Wonderful, as usual! I’ve heard this sound many times at my place but wasn’t absolutely sure it was a porcupine, did recognize the Barred Owl though. Thank you!
I’m hoping to get more this weekend, assuming the porky hasn’t moved out of the area.
Having never heard one before, the vocalization somehow seems to match its source! So wonderful!
Interesting as always. Having never encountered a porcupine in the wild. It was exciting hearing their squealing. Thanks
I like to call them “quill-pigs,” although I don’t think anyone else uses that name.
Actually, I was wrong … some have used that name:
In fact, the word “porcupine” is derived from Latin porcus (pig) and Latin spina (thorn or spine), so translated it does in fact mean quill-pig, or rather pig-quill.
Question: Being a prey animal, why would they give their location away? Are they actually establishing territory or advertising for a mate? And why mate now, before winter?
Fishers are the main predator in northern areas, but we don’t have them here. They may be taken by coyotes, foxes, bear, even great horned owls, but probably not so often.
Great recording Lang! Thank you so much for sharing! Btw there are fishers in this area now. They’re making a come back in our area. I am curious why the porcupines are vocalizing this time of year?
I learned what this sound was a few years ago. One night I realized I was hearing it in stereo. I went out onto my deck and in a little while the sounds converged as a mama porcupine and her porcupette converged in a spot illuminated by light from a window. Then to my surprise, they stopped right there and baby nursed for quite awhile, allowing me to photograph them.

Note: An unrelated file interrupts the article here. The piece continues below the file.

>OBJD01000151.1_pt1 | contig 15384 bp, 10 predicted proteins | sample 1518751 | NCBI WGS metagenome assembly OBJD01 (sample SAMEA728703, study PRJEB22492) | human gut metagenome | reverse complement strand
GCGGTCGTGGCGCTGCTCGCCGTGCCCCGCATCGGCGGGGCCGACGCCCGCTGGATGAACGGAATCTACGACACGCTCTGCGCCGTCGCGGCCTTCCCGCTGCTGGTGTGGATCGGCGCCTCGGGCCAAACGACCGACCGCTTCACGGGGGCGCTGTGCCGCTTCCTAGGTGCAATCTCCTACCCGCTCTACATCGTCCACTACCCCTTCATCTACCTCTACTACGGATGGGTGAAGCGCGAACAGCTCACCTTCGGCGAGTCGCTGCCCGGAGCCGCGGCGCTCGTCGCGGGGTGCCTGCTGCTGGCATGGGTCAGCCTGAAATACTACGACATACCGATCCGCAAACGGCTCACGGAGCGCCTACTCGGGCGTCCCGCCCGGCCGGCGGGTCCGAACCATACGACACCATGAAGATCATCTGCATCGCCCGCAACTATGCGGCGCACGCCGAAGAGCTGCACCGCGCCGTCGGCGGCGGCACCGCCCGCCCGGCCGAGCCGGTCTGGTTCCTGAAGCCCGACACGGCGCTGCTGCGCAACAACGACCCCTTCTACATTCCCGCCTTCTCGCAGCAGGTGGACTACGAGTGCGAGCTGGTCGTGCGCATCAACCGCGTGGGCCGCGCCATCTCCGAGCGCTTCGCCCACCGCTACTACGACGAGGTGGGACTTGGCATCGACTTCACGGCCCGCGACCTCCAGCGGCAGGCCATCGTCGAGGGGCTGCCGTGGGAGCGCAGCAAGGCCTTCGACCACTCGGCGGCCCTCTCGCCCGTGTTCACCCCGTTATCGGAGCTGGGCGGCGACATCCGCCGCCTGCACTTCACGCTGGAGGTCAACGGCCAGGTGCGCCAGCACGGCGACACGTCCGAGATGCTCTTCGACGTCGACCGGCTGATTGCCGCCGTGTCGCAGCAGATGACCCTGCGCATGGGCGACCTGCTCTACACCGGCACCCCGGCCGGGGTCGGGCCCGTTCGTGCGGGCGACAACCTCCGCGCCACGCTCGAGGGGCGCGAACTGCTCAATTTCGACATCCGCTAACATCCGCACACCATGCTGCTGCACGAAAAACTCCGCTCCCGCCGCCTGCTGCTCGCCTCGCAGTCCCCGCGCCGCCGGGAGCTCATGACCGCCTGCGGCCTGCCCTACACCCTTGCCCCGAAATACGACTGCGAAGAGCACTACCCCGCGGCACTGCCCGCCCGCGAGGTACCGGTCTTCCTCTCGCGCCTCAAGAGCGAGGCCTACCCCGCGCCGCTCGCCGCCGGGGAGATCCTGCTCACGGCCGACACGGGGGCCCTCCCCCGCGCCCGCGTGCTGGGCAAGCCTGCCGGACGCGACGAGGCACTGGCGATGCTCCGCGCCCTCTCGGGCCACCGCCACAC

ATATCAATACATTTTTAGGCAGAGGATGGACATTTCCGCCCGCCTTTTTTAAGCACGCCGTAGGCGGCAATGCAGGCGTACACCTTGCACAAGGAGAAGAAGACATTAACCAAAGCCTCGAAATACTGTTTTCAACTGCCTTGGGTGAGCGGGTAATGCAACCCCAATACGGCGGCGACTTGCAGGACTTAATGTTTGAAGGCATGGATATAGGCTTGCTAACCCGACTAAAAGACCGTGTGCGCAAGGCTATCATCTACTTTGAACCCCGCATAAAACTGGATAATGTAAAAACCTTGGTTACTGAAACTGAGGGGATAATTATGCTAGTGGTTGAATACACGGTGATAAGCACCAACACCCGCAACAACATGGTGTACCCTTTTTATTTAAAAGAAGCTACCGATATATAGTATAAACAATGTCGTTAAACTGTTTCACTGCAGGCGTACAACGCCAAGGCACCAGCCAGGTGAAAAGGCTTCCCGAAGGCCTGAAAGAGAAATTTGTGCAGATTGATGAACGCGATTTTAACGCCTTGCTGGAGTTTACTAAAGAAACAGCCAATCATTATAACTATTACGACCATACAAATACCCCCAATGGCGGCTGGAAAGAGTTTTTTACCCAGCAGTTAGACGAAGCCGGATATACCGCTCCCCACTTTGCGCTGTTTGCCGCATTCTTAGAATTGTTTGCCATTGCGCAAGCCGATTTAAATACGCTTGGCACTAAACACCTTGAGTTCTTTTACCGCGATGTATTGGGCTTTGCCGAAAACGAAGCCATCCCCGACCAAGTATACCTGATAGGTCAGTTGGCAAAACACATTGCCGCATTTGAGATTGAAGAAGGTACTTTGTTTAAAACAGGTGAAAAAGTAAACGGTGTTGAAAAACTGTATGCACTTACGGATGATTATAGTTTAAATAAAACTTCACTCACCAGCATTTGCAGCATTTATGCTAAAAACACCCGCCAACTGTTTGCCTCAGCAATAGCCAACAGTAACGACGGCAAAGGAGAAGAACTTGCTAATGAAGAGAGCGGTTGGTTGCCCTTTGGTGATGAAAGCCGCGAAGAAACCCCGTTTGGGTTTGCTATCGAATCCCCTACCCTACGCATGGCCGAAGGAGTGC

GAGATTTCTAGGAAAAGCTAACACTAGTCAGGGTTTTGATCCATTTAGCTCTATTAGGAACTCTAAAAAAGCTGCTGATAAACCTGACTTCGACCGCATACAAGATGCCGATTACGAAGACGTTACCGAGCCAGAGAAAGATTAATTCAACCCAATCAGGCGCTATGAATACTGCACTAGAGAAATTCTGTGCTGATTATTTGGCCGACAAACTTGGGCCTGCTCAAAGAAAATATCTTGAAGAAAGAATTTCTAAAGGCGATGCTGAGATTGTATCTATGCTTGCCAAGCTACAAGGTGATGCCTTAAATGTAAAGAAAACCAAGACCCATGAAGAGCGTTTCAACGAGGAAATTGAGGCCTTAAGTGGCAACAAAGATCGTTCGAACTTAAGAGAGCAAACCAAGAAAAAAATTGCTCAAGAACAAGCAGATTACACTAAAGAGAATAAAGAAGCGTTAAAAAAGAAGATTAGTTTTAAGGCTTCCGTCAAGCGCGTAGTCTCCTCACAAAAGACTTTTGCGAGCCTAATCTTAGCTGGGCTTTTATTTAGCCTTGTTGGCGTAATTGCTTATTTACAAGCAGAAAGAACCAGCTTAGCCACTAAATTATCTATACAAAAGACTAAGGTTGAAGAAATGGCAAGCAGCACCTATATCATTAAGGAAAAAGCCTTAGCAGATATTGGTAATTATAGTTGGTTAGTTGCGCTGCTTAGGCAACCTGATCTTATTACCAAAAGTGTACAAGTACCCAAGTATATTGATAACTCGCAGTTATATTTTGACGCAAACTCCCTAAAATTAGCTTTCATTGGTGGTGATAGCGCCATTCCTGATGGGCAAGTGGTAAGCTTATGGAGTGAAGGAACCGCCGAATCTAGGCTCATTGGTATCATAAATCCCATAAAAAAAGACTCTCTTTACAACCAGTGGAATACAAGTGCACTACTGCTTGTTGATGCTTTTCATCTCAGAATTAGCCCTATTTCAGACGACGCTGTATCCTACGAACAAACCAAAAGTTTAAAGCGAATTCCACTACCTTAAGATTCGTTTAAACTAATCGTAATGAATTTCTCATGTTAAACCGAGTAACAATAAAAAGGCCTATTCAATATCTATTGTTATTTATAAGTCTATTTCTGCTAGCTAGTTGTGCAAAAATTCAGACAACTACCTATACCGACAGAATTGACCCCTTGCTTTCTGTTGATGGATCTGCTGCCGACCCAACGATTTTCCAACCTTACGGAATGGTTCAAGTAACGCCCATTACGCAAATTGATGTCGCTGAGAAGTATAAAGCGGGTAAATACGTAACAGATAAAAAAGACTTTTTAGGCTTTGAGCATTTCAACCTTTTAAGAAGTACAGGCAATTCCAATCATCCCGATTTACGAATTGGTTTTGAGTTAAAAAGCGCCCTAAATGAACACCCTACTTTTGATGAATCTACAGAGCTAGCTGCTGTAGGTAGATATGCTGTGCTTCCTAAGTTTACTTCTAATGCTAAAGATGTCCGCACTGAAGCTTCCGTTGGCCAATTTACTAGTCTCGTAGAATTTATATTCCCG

And you’re saying it made these kinds of squeal calls?
The sounds I heard were more like the first third or so of your recording — and not like the “screaming” sounds. I would have described them as sounding more like a contentment sound — like someone kind of humming to themselves as they go about their daily business. But all the sounds are definitely recognizable as porcupine sounds. I witnessed mom and baby on July 2, 2013 in southern NH.
Here’s another contented porcupine. He has several videos online. https://www.youtube.com/watch?v=_dnB3IapeAA
Oh that’s so cool … yes, the sounds are clearly related to those in my recording, but absolutely of the contentment variety. Very sweet. I’d love to record such a happy porky.
Pat: I just pulled this off the internet at nhptv.org:
Porcupines mate in late summer and early fall. Porcupines are very vocal during mating season. Males often fight over females. The male performs an elaborate dance and sprays urine over the head of the female. Seven months after mating the female gives birth to a single baby. When the baby is born, its quills are soft. They harden about an hour after birth. The baby is begins to forage for food after only a couple of days. The baby will stay with its mother for about six months.
Yes, totally cool sounds from a totally cool critter.
Wow! I’ve never heard a porcupine before. Your site is wonderful!